Tuesday, May 23, 2006

"I need to find a library - fast!"

That's an immortal line - possibly the only immortal line - from the Da Vinci code. A friend woke up from a profound sleep in the cinema, to hear Tom Hanks say it.

Wouldn't it be a great campaign for our public libraries, infusing them with glamour and excitement?

Hanks and his assistant leap on a double-decker bus and find their way to "Chelsea Library" - a name chosen for familiarity to US viewers (did they reject the Manchester United Library?).

I hope that Dav Vinci Code fans will be following them there. It looks a very nice place, in Chelsea Old Town Hall,

I don't know what happened at the point of the film - and may never find out - but in my mind, I expect they browsed the fiction shelves, joined a book group, looked at the historic costumes collection, did a Yoga class, and went on a local history walk.

Wednesday, May 10, 2006

Webcasting killed the video star

Yesterday, I presented a live webcast, for Techworld.

We really did broadcast from a studio opposite the Houses of Parliament. I'm told we ousted David Cameron from the studio - as we had the first appointment - but I'm sorry to say I walked past him without recognising him.

If you're interested in mobile email - and Nokia's views on the subject - you can watch it.

I promise to wear a suit for the next one, and not to look so squinty - I had to follow things on that laptop and the text was way small.

Monday, May 08, 2006

Rachel's going to China

Rachel got the news yesterday, that she's going to China with school, this time next year. We're all excited, and are getting stuff organised.

Like getting her a passport. Poor deprived child - this is the first time she's been abroad, apart from a day trip to France with school. I don't think the school expected anyone to not have a passport yet...

Sunday, May 07, 2006

London stopped by elephant

The last few days, a giant elephant has been wandering round London, courtesy of French theatre troupe, Royal De Luxe. We saw it on its last outing and it was absolutely marvellous.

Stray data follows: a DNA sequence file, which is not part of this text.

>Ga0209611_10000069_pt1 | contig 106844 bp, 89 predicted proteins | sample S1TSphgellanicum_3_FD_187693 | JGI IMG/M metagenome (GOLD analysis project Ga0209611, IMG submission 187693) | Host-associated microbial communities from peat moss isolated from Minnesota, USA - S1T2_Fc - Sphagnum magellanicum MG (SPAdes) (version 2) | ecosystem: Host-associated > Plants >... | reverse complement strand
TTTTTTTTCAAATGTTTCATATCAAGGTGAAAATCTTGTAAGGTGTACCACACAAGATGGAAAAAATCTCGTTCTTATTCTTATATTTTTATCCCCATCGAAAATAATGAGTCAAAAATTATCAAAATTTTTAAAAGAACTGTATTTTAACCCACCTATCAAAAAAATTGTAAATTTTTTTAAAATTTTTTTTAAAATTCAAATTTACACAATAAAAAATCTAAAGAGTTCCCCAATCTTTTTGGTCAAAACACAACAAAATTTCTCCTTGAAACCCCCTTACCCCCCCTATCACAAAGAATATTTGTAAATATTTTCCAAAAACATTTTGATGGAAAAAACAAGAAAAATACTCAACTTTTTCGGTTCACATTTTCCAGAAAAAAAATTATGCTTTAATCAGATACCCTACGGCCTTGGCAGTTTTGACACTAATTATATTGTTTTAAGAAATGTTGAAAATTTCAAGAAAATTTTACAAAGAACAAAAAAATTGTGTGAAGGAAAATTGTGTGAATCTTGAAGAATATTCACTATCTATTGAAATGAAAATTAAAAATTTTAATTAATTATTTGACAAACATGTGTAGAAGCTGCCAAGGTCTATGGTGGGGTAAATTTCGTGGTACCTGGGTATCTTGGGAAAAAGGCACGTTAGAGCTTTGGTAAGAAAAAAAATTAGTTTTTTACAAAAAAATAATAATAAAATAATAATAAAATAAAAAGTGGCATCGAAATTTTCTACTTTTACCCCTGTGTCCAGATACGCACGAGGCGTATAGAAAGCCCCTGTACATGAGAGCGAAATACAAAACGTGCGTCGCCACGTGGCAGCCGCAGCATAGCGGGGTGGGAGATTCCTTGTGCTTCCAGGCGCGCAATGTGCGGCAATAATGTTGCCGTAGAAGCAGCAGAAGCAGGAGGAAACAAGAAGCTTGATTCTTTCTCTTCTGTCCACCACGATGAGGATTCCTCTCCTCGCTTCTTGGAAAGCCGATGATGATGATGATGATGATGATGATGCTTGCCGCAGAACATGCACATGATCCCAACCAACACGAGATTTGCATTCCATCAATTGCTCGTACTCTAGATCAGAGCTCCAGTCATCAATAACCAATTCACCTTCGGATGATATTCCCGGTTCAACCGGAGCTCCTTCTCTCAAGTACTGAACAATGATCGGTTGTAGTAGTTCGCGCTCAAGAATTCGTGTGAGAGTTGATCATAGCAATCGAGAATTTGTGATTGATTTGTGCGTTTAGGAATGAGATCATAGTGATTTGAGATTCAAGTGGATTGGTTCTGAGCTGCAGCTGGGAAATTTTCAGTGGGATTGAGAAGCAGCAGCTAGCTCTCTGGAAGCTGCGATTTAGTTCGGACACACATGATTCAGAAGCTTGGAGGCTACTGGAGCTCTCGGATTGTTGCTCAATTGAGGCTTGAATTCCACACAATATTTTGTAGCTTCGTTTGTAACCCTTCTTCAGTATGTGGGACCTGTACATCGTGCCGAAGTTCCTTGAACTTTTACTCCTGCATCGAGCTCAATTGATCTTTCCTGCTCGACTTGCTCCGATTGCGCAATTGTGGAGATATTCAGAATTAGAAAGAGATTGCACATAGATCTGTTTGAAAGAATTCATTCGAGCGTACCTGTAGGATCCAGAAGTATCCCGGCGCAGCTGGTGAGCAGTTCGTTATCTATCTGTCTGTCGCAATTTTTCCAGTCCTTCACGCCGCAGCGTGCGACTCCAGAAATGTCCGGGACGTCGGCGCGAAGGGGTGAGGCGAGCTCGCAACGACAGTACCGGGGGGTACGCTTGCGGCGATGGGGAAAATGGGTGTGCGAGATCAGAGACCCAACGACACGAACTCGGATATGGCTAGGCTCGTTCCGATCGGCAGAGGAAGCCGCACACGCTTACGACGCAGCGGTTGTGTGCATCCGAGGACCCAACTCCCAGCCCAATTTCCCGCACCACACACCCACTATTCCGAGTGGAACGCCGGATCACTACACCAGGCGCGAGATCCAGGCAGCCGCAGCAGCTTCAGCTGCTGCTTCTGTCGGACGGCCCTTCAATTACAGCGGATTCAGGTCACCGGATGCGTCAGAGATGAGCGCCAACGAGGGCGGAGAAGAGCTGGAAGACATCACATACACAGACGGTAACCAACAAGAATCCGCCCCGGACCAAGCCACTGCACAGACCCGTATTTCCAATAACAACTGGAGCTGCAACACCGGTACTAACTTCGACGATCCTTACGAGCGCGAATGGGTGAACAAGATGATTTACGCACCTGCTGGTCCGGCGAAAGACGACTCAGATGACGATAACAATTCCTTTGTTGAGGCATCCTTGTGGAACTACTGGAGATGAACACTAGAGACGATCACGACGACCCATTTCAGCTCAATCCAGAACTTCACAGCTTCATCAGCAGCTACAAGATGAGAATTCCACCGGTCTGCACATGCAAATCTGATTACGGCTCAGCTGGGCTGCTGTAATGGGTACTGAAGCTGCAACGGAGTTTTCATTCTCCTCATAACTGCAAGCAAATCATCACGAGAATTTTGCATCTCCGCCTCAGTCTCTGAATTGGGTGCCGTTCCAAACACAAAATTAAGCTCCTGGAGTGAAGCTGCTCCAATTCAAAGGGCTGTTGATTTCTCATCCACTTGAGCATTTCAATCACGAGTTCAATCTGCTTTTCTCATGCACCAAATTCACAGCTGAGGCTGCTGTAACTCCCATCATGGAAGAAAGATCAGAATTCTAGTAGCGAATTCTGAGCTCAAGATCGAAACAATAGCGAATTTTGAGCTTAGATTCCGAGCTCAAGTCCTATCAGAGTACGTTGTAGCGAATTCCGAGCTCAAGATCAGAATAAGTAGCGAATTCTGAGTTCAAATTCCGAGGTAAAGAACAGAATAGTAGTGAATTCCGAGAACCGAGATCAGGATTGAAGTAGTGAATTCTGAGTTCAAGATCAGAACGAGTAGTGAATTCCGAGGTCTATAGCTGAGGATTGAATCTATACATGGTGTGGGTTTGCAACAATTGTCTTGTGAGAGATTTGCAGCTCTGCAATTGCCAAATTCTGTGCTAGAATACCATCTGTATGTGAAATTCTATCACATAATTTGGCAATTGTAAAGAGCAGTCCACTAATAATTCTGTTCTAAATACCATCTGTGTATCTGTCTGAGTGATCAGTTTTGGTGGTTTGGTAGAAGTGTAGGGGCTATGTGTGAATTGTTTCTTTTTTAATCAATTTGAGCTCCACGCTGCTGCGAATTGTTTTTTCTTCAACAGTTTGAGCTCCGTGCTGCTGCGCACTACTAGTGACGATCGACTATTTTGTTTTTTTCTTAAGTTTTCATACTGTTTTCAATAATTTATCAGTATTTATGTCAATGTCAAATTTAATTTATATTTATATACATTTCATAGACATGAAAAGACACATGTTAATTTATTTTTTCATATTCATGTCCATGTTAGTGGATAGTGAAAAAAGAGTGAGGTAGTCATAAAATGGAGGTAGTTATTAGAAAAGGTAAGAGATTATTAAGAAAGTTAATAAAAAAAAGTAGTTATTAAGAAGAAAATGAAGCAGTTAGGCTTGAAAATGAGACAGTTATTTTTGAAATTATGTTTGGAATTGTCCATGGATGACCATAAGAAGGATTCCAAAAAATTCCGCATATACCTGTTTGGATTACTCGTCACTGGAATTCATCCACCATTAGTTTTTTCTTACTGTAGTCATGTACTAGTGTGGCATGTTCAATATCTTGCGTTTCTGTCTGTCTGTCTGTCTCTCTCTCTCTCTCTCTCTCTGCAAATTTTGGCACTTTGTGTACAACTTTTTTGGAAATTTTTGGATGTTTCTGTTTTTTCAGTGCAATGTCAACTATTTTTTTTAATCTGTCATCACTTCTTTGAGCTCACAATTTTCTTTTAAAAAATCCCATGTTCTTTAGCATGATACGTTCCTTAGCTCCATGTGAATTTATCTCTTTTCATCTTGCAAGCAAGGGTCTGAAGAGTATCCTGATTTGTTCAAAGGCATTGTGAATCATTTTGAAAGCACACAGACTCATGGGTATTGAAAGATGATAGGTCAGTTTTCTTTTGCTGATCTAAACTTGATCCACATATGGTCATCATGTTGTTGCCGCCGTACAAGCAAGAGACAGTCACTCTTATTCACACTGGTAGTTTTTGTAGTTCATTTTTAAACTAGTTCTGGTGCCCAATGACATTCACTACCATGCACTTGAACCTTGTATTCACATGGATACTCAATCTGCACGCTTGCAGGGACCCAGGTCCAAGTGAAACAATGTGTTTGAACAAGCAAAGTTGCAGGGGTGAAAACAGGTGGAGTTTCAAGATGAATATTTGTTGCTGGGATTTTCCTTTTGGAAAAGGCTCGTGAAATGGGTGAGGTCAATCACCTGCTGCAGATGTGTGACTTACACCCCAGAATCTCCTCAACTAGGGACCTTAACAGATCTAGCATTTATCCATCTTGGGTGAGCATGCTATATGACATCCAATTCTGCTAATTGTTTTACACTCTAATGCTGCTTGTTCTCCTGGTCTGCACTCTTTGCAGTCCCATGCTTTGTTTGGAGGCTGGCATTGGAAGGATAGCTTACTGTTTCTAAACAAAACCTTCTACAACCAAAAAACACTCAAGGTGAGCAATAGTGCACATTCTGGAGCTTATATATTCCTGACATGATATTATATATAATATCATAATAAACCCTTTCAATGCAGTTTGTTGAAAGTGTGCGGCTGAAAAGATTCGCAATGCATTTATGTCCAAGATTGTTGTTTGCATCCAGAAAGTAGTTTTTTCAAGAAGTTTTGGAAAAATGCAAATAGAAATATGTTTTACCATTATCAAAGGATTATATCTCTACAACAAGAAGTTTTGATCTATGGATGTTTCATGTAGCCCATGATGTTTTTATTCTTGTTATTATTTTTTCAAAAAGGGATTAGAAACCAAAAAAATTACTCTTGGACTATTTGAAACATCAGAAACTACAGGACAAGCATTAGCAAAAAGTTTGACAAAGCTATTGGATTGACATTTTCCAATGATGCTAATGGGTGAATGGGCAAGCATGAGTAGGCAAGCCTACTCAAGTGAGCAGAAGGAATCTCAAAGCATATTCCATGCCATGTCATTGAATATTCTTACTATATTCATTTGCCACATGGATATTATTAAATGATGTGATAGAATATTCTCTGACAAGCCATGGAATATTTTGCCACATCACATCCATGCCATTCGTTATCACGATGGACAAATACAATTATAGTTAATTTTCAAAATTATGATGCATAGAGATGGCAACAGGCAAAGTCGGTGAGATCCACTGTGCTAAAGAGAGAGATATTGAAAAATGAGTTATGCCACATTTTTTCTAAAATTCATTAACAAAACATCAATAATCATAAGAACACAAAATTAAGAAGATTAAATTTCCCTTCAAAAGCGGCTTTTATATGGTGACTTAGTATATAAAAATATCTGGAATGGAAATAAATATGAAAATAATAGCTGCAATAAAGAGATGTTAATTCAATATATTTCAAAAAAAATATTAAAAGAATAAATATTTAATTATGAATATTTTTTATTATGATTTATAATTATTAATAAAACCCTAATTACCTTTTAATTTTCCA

If you missed it, search on YouTube. You'll probably find more clips like the one above (it's not mine - mine aren't worth putting up).

Thursday, May 04, 2006

We changed the weather! Now what about the politics?

So we danced on May Day, and again on my birthday. All these fertility rituals should be having some effect, yes?

And so they are. Thursday was bright and sunny all day. Kitty was home because her school was shut for the local election poll.

We sat in the garden with the animals - and here they are.

Lengthy aside:-
We were voting for local representatives, but it all seemed to be about "national" issues, meaning the political survival of the Prime Minister and three or four individual Cabinet members.

Surely political posts ought to have something to do with thow well people do their job?

Basically, Charles Clarke appears to be incompetent, and John Prescott seems to be a drivelling clown (or are these media creations?). But they've been told they can continue if the local election result isn't too disastrous.

Similarly, the Labour Party goes on tolerating Tony Blair, as long as the "public" likes him.

So yesterday, we are told that our vote is the only way to have any affect on a bunch of increasingly arrogant looking people. And in so doing, we also determine the political future of a whole generation of local politicians, many of whom may not be nearly so self-seeking.

Wednesday, May 03, 2006

Speaking of May Day...

I finally saw the Wicker Man last night. It's a tricky film to watch because you already know the end. Everyone does. It's the first thing anyone tells you about the film.

Given that, I actually enjoyed it.

It's obviously cult stuff, so there's plenty on it at Wikipedia, and useful pages explaining what scenes were lost. It also comes in for its share of post-modern analysis "The blank, unstaring face of the Wicker Man is a tabula rasa for anthropological projection, and represents not a particular anthropology (such as pagan or Christian) but anthropology itself, " says a philosopher called Robert Farrow.

I think it's interesting that a lot of people take the "ancientness"of the rituals for granted. In the film, it's very clear that the island's rituals are Victorian-era reconstructions which have themselves become traditions.

There's lots of lovely traditions in the film - an excellent hobby horse and Beltane fires - but it's all been reproduced and engineered the first Lord Summerisle - who obviously read Fraser's Golden Bough (and so can you) - to get the locals to work for him. The film does talk about it being a revival of the ancient religion of the place, but there's a big nod to Victorian revivals.

Which is just like all ritual now. Are these activities ancient, and "authentic"? Are they done out of a "tradition" which might be only a few years old? Or are they "reviving", "reproducing" or "reconstructing" activity recorded 100 years ago - which might in itself be just a reproduction?

There's lots of good academic work on all this of course (try Ronald Hutton) but I also enjoyed a personal acount of it all -- The Magic Spring by Richard Lewis. In the end, we do the rituals we want to, respecting traditions and making our own.

May Day in Deptford had all of this rolled into one of course.

Monday, May 01, 2006

Milkmaids on May Day in Deptford

We celebrated May Day in Deptford yesterday, with the Deptford Jack in the Green, and Fowlers Troop.

My phone got set on low-res for some reason, so we'll start with a video of some milkmaids, dancing with garlands of silver on their heads.

for more May Day morris action, check the London Pride Morris blog.